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World's first hybrid, built in 1896, goes up for auction

  • armstron-hybrid-876.jpg

     (Bonhams)

  • armstrong-hybrid-rear-876.jpg

     (Bonhams)

The 1896 Armstrong Phaeton is probably the world's first hybrid car. Developed by Harry E. Dey and built by the Armstrong Company for the Roger Mechanical Carriage Company, it features both a gasoline powered, 6.5-liter, two-cylinder engine and a dynamo flywheel connected to an onboard battery. The dynamo (and regenerative braking) is used to charge the battery, which provides the necessary power to start the engine. This system predates Cadillac's self-starter by an impressive 16 years.

In addition to helping charge the battery and start the car, the dynamo also serves to provide the ignition spark and to operate the car's electric lamps. Dey also gave the Armstrong a semi-automatic transmission. With three forward gears and a reverse gear, the driver swaps cogs with a selector on the steering column. When changing gears, an electric clutch automatically disengages and reengages, negating the need of a clutch pedal.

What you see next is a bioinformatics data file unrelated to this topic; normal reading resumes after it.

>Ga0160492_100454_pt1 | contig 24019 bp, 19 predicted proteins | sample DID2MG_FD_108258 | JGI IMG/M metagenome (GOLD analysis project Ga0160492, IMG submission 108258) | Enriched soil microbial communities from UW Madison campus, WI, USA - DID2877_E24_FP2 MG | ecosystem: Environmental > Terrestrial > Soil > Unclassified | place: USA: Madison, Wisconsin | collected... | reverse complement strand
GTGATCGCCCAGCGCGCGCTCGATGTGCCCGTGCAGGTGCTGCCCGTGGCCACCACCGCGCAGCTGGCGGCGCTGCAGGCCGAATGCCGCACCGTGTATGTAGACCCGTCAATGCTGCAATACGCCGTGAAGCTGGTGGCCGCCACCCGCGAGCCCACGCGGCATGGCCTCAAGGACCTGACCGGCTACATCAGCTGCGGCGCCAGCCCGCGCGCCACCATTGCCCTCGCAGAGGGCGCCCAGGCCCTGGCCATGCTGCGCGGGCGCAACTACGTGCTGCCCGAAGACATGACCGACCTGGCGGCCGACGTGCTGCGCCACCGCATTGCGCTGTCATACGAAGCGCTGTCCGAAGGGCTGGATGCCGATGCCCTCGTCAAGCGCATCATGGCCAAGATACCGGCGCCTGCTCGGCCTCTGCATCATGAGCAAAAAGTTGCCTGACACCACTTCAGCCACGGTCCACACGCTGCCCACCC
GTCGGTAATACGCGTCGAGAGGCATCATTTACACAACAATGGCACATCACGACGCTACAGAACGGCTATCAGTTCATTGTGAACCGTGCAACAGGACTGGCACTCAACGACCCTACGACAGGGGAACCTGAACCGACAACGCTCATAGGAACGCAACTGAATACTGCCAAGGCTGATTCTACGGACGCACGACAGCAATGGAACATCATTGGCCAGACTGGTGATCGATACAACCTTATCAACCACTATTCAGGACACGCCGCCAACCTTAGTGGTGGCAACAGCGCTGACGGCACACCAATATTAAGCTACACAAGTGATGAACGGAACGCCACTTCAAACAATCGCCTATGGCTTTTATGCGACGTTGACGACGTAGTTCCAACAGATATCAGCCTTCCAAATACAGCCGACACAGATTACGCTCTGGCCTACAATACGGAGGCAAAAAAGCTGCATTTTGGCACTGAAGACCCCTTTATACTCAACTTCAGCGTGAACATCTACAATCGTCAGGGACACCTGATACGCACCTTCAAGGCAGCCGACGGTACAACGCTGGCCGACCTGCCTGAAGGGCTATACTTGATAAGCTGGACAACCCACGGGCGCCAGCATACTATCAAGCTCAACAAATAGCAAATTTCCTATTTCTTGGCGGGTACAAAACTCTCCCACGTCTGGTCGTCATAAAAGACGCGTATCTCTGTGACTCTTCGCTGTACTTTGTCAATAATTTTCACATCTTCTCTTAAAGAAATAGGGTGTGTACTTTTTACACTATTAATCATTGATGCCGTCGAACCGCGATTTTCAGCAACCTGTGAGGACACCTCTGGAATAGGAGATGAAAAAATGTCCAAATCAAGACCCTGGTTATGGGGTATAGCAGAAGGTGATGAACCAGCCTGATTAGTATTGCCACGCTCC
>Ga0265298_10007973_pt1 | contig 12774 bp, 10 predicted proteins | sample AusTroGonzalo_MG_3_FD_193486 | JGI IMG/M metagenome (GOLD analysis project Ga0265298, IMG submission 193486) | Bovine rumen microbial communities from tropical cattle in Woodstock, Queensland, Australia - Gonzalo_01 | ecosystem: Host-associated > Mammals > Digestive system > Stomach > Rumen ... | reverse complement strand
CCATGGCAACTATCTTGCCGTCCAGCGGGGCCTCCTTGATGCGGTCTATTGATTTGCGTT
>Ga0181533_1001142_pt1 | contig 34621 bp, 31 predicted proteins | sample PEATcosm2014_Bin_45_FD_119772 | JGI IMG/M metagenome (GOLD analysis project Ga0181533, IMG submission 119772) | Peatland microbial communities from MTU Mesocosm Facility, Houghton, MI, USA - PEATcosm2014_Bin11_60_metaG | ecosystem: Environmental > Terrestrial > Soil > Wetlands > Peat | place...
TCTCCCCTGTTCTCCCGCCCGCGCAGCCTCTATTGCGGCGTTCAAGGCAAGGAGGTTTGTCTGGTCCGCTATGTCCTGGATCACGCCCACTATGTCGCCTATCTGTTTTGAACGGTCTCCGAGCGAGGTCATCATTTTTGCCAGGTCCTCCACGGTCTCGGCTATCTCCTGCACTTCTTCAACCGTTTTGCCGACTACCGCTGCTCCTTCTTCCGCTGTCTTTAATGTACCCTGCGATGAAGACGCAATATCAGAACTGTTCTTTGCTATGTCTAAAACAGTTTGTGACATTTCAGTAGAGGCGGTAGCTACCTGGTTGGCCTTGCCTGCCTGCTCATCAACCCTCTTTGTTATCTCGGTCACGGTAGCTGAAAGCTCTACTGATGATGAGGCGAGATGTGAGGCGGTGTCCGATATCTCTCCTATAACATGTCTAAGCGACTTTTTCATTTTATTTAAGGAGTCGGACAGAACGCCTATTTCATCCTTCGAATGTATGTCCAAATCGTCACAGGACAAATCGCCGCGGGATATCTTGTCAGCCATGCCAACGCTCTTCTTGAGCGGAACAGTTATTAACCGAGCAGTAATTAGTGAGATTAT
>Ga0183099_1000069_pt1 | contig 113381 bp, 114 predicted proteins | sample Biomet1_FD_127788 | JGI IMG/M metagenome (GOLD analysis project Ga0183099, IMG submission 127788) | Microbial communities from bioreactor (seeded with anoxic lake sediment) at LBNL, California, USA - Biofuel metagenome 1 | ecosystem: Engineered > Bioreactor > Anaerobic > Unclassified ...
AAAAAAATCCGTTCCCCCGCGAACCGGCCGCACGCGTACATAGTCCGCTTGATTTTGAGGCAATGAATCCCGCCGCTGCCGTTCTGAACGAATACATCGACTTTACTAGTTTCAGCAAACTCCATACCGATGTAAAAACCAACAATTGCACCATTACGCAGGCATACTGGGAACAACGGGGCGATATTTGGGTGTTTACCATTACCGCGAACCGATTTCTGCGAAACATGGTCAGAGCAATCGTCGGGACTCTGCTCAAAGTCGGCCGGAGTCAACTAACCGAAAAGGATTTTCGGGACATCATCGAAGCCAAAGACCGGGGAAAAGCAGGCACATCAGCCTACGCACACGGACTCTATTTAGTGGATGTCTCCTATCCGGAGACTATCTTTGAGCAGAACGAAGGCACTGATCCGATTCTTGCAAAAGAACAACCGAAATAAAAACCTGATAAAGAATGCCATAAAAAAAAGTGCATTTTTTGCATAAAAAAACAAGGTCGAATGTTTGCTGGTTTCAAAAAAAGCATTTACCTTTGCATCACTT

The Armstrong will be going up for auction at the Amelia Island Concours d'Elegance on March 10, 2016. It is expected to fetch somewhere between $175,000 and $275,000. While this fine automotive specimen of a bygone age (advanced though it was for its time) will fetch a pretty penny as it finds an appreciative new owner, the fact that is still exists at all is remarkable.

That it is drivable is even more astounding. Armstrong only built a single example of this car. Though it was used regularly, the car remained at Armstrong's Bridgeport facility until 1963, when a worker moved the flood-damaged vehicle to his home garage. From there, a man named Dennis David passed it on to a collection of Connecticut-made automobiles. It then went to a collector in the UK named Robin Loder, who restored the car to operating condition before selling it to the current owner.

Interestingly, the Armstrong hybrid's motor was too powerful for its own good, as the torque repeatedly damaged its carriage wheels. Holman Engineering in Massachusetts reinforced the wheels, and also fixed other issues with the aged machine to put it in good working condition.

Now, this fascinating piece of automotive history will change owners once again, perhaps to live on for another century.

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